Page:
2. In a medium saucepan combine butter, cocoa powder, and 1 cup of WATER. Bring mixture just to boiling, stirring constantly. Remove from heat. Add the cocoa mixture to flour mixture and beat with an electric mixer on medium to high speed until thoroughly combined. Add eggs, buttermilk, and vanilla. Beat for 1 minute (batter will be thin). Pour batter into the prepared pan.
3. Bake in a 350 degree oven about 25 minutes for the 15x10x1-inch pan, 35 minutes for the 13x9x2-inch pan, or until a wooden toothpick comes out clean.
4. Pour warm chocolate-buttermilk frosting over the warm cake, spreading evenly. Place cake, still in the pan, on a wire rack to cool completely.

In a medium saucepan combine 1/4 cup butter, 3 TBSP unsweetened cocoa powder, and 3 TBSP buttermilk (or sour milk). Bring to boiling. Remove from heat. Add 2 1/4 cups sifted powdered sugar and 1/2 tsp vanilla. Beat until smooth. If desired, stir in 3/4 cup coarsely chopped pecans.

MAKING SOUR MILK: If you don't have buttermilk on hand, or just want to cut down on calories and fat, substitute sour milk in the same amount. For each cup of sour milk needed, place 1 TBSP lemon juice in a glass measuring cup. Add enough milk to make 1 cup total liquid; stir. Let stand for 5 minutes before using.

Thursday, August 9, 2007

Are you being an ambassador?

An ambassador is defined as a diplomat of the highest rank; accredited as representative from one country to another. As Christians we are ambassadors representing Heaven here on Earth.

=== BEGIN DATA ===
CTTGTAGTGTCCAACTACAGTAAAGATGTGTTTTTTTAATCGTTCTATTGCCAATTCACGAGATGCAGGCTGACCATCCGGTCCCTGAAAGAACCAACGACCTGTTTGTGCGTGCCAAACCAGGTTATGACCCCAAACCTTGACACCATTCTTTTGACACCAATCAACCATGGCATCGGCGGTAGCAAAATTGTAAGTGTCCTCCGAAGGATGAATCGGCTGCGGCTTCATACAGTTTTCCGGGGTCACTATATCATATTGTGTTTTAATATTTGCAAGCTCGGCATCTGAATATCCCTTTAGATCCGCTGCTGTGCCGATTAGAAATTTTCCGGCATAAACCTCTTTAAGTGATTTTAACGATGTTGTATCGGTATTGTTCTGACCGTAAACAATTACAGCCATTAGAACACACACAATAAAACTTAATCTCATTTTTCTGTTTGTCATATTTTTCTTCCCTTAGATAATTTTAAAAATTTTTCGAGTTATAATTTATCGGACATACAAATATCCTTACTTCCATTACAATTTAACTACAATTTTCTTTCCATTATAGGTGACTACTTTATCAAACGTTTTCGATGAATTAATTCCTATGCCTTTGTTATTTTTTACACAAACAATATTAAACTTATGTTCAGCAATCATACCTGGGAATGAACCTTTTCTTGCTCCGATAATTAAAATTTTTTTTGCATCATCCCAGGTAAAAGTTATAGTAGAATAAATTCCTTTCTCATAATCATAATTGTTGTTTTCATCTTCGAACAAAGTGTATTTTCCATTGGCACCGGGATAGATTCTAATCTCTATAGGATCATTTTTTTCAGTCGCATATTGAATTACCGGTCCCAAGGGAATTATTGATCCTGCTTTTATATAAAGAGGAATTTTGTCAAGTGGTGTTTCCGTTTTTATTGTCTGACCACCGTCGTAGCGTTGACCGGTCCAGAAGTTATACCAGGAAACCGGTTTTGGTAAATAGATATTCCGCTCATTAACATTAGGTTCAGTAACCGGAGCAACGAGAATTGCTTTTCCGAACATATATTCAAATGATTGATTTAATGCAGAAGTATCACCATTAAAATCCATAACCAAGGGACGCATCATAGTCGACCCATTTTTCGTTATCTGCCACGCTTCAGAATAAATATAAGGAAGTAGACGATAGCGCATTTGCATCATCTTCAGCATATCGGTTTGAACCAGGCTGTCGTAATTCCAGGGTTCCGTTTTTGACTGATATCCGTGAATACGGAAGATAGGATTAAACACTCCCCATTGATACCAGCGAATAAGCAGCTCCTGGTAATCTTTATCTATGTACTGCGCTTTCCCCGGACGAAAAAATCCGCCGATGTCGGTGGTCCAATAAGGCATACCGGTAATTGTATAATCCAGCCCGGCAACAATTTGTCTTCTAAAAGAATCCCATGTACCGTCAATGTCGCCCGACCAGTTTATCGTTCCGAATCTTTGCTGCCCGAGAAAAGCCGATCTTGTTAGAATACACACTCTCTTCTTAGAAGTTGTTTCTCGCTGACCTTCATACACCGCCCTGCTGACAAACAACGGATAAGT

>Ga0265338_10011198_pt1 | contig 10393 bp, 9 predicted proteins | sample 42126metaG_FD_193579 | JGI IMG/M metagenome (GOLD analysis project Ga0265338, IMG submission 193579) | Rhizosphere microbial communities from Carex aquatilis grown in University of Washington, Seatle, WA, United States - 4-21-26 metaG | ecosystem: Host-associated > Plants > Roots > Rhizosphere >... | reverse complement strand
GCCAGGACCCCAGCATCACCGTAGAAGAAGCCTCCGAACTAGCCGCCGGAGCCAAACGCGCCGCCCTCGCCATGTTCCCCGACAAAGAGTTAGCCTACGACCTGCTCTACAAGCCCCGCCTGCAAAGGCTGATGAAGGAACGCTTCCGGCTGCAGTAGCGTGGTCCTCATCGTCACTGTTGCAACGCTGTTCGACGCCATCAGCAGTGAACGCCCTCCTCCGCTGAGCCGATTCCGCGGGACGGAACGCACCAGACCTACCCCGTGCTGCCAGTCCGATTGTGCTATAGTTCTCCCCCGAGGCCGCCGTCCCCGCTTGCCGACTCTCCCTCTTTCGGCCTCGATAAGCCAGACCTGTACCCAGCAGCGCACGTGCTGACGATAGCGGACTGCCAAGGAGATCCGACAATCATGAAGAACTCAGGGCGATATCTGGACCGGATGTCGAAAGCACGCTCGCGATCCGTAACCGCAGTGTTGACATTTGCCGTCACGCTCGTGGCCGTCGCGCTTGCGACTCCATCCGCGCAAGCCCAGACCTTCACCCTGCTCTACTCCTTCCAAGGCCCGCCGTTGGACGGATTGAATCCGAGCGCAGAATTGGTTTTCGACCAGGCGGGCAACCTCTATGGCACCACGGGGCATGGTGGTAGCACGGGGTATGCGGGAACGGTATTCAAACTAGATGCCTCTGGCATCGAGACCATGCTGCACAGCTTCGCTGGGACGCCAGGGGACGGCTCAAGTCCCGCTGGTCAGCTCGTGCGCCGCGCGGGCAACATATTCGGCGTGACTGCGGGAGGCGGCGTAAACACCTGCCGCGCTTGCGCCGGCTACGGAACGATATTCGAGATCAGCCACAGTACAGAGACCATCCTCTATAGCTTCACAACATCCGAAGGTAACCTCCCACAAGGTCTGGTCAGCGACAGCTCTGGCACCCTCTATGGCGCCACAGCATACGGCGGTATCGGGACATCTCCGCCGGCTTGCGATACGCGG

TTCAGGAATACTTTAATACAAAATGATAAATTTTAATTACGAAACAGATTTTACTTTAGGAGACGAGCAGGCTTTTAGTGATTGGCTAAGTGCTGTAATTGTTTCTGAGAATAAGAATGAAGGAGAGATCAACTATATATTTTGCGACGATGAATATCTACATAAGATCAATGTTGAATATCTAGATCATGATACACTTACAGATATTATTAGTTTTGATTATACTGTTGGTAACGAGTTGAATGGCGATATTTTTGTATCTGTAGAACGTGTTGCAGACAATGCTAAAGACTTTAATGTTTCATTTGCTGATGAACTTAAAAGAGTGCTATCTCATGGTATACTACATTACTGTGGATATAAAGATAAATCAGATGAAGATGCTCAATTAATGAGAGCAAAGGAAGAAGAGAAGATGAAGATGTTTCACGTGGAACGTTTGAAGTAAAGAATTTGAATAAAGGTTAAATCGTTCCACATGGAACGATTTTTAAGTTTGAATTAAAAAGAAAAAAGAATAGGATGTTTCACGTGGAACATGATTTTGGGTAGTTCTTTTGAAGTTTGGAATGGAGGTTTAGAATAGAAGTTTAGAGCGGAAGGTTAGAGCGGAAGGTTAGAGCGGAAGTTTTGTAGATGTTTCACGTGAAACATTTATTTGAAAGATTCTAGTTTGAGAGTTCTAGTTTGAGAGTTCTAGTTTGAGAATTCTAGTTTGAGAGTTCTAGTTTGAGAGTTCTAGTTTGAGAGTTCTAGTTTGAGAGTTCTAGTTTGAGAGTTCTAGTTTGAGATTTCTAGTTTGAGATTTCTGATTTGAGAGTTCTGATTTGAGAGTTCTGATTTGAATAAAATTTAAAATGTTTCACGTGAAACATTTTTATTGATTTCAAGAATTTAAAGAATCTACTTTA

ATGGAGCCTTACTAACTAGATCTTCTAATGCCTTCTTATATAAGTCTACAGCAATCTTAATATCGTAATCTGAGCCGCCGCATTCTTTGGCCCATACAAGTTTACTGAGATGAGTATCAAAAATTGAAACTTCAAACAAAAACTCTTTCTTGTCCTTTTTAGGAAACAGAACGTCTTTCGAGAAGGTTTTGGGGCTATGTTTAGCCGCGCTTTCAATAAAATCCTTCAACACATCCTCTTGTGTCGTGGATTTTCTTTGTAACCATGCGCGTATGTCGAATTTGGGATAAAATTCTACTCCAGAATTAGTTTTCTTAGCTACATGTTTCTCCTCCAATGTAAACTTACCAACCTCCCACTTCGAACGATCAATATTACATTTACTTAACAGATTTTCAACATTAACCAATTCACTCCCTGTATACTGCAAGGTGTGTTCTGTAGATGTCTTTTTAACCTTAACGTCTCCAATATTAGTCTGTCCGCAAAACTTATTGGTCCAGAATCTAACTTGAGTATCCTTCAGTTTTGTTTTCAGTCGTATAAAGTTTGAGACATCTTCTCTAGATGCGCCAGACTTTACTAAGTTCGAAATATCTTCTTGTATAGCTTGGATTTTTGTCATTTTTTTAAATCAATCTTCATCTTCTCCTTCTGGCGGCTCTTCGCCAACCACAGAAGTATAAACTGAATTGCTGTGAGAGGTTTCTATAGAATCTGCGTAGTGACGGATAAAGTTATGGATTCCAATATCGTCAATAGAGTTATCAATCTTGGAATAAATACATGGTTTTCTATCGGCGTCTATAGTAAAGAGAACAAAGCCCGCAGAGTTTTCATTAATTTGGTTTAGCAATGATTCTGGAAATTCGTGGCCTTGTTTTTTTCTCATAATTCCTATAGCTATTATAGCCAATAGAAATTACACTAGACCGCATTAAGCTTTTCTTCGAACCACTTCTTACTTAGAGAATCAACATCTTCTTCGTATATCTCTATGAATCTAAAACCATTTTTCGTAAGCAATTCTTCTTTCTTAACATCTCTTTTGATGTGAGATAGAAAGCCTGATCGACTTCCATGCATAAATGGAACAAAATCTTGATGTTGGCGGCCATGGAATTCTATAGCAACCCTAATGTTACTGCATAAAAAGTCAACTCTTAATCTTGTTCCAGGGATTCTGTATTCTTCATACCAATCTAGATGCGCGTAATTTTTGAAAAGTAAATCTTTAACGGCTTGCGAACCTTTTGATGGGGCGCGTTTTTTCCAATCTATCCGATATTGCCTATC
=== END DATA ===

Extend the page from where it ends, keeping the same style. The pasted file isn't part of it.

Don't forget that the culture that surrounds us is not our own. We are called to be different and our accent should give us away.

Some kids of Christian parents go astray when they fail to see meaningful differences in the lives of their parents verses the world. They don't see mom & dad as ambassadors but rather as natives. In turn, the children take on the foreign culture as their own.

But it's our job as parents to teach our kids that earth is not our home, that we have a home in Heaven, and that we are sojournors, ambassadors, while we are here. In order to teach them this, we must live it. We must fully live it; not in part but in whole. It must be a total surrender to Christ.

Remember that as ambassadors we must speak the language of where we live but our speech should be drenched with nuances of our native tongue. We should be different and it should be obvious.

Are you living as an ambassador?

Thursday, August 2, 2007

My car passed smog

About a year ago my check engine light came on. I took it to Allen's Automotive and Norm told me it wasn't anything to worry about until it was time to get it smogged. And now it's time.

So for a year the check engine light would go off for a day or two but then come back on for a couple of weeks. A couple of days ago my check engine light went off. Last night God laid it on my heart to smog my car. So I prayed and decided if the light was still off once I got to the smog station I'd do it.

I had to wait two hours at the smog station. I would start to get nervous then I'd pray. I rebuked demons from messing with my car, the equipment, and the analyzer. I kept praying that the check engine light would stay off because if it comes on anytime during the test it's an automatic failure. Then I saw on the TV in the foyer a girl playing a harp on the Montel Williams show.

I was reminded about my devotions I did yesterday. Whenever King Saul was tormented by an evil spirit he would call for David to play his harp then Saul would be comforted. That was it. Once I saw and heard the harp I KNEW that my car would pass smog. And it did. And because I had to wait so long, I got $10 off my bill.